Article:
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Once a destination for abortion, Florida will soon have the most restrictive ban


First to Florida, where a six-week abortion ban will go into effect on May 1. That will have repercussions across the Deep South, where many states have already banned or restricted the procedure. As Rosemary Westwood from member station WWNO reports, the South is about to become the most restrictive region in the country for abortion access.

ROSEMARY WESTWOOD, BYLINE: Florida has long been a key hub for people seeking abortions in the South. Chasity Wilson is the executive director of the Louisiana Abortion Fund, which helps women get to clinics in other states.

CHASITY WILSON: I can honestly say Florida was a saving grace.

WESTWOOD: Florida is one of the top states for abortion access. Clinics there performed over 80,000 last year, according to a state health agency. And many patients are from neighboring states, says Wilson.

WILSON: A lot of our people wanted to stay in the South and wanted to stay what they considered close to home or at least a familiar place.

WESTWOOD: After Roe v. Wade was overturned in 2022, Florida became a destination for people wanting abortions in the Deep South since the majority of nearby states restricted most abortions almost immediately. Kendra Smith Parks with Planned Parenthood Gulf Coast says they've helped many people from Texas and Louisiana get abortions in states like Florida.

KENDRA SMITH PARKS: We had a patient in ICE custody who had been trafficked. We had a patient on the run from their abusive partner. A patient of very limited resources survived rape and incest and needed to end her pregnancy.

WESTWOOD: And in Mississippi, Michelle Colon helps people find legal abortions. She says everyone who would have traveled to Florida will now burden clinics in the remaining states with broad access - places like California and New York.

MICHELLE COLON: It's just this snowball effect, and all it's doing is that it's being exacerbated by these continuous ongoing bans on abortion access.

WESTWOOD: Colon said Florida's ban will have another clear consequence.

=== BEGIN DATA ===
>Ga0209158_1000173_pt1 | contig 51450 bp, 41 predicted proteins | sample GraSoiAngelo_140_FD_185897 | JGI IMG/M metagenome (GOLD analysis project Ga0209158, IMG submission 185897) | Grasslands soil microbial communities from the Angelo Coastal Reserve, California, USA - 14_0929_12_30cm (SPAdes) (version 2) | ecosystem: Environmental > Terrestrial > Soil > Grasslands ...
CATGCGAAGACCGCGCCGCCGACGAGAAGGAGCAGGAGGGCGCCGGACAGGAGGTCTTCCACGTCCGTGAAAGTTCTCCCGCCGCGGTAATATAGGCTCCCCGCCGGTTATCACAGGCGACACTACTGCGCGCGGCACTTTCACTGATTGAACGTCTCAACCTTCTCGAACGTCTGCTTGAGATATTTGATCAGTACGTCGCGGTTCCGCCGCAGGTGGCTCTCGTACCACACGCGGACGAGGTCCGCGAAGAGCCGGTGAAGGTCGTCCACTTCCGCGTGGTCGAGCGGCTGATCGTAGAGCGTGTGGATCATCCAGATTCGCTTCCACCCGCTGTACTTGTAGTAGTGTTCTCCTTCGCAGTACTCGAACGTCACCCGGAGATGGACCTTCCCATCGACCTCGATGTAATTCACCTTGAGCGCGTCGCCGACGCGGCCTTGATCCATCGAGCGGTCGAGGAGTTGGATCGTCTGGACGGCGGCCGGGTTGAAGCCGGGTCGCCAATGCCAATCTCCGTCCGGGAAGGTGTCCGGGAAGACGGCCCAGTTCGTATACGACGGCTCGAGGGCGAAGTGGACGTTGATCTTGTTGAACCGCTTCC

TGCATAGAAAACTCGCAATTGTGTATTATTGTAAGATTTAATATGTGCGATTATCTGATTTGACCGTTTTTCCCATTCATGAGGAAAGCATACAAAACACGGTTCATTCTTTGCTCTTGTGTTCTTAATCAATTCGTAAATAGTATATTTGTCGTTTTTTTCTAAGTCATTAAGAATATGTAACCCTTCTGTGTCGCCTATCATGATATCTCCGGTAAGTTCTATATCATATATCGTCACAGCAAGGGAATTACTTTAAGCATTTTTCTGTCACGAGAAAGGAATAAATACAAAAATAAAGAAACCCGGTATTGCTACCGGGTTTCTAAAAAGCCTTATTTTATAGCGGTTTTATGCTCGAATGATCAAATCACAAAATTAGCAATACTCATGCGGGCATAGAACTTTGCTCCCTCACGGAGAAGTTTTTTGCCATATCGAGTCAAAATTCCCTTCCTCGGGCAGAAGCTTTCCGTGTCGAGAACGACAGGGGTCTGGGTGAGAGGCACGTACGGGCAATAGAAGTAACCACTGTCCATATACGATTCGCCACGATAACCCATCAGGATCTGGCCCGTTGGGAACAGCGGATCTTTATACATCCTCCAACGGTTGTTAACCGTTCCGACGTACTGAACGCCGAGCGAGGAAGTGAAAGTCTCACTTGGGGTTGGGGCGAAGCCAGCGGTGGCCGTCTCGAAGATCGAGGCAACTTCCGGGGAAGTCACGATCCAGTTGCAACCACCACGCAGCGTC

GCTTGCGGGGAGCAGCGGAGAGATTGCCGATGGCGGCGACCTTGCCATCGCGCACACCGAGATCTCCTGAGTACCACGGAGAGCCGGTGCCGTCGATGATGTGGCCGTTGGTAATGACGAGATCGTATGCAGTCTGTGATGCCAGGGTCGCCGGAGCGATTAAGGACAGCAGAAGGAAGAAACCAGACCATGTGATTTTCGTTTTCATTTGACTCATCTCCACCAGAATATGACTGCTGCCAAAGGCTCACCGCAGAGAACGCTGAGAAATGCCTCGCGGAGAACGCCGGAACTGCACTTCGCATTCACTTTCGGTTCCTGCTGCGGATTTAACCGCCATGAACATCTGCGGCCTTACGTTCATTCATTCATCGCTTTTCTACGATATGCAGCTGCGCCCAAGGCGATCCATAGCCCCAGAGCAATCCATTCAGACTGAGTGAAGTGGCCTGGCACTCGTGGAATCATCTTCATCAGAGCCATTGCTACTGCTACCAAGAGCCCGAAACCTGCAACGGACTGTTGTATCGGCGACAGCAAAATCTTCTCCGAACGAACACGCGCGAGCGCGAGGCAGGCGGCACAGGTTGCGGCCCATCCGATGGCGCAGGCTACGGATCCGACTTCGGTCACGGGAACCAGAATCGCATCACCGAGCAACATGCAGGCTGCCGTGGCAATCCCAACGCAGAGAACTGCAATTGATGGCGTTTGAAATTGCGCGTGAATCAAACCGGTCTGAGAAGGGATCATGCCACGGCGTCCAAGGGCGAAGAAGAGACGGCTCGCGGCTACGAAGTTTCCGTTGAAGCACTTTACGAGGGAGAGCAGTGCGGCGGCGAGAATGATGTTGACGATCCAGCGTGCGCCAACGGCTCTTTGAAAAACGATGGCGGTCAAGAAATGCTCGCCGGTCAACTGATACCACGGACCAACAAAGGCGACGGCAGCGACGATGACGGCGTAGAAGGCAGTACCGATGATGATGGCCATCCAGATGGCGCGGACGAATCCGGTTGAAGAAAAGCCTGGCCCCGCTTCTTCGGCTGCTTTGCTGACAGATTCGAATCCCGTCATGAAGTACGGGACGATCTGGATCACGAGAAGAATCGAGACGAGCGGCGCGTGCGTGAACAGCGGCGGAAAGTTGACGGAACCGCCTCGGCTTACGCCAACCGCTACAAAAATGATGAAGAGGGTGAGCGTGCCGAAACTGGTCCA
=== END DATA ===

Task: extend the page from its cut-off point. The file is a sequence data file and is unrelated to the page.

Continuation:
COLON: Not everybody can go to Illinois. Not everybody's going to be able to make it to Virginia. It means that they will most likely be forced to become a parent, endure a pregnancy and childbirth against their will.

WESTWOOD: But Florida's ban is welcome news for opponents of abortion rights in the South. Jameson Taylor helped pass Mississippi's ban.

JAMESON TAYLOR: I don't think abortion is a very good form of health care that serves women. And so, you know, if more and more states in our area are moving to make abortion illegal or to restrict abortion, I see that as a good thing.

WESTWOOD: Without Florida, abortions could get more expensive for many traveling from the South. Already, the cost can be into the thousands. Wilson with the Louisiana Abortion Fund says her group gave away over $1 million last year to clients to cover clinic fees, plus...

WILSON: Food, gas, childcare stipend, bus ticket, plane ticket, rental car, whatever practical needs you need.

WESTWOOD: She says even that isn't enough to help everyone who calls because their weekly allotment is limited.

WILSON: Typically, these days, we're running out of funds by Wednesday on any given week. Even if we aren't able to fund you directly, I'd be damned if we're not, you know, on the phones, contacting partners, trying to figure out what we can do.

WESTWOOD: People across the Deep South will still have the option to get around state bans by ordering abortion pills online. And this November, Florida voters will decide whether to add abortion rights to the state Constitution. For NPR News, I'm Rosemary Westwood in New Orleans. Transcript provided by NPR, Copyright NPR.

NPR transcripts are created on a rush deadline by an NPR contractor. This text may not be in its final form and may be updated or revised in the future. Accuracy and availability may vary. The authoritative record of NPR’s programming is the audio record.

Rosemary Westwood is the public and reproductive health reporter for WWNO/WRKF. She was previously a freelance writer specializing in gender and reproductive rights, a radio producer, columnist, magazine writer and podcast host.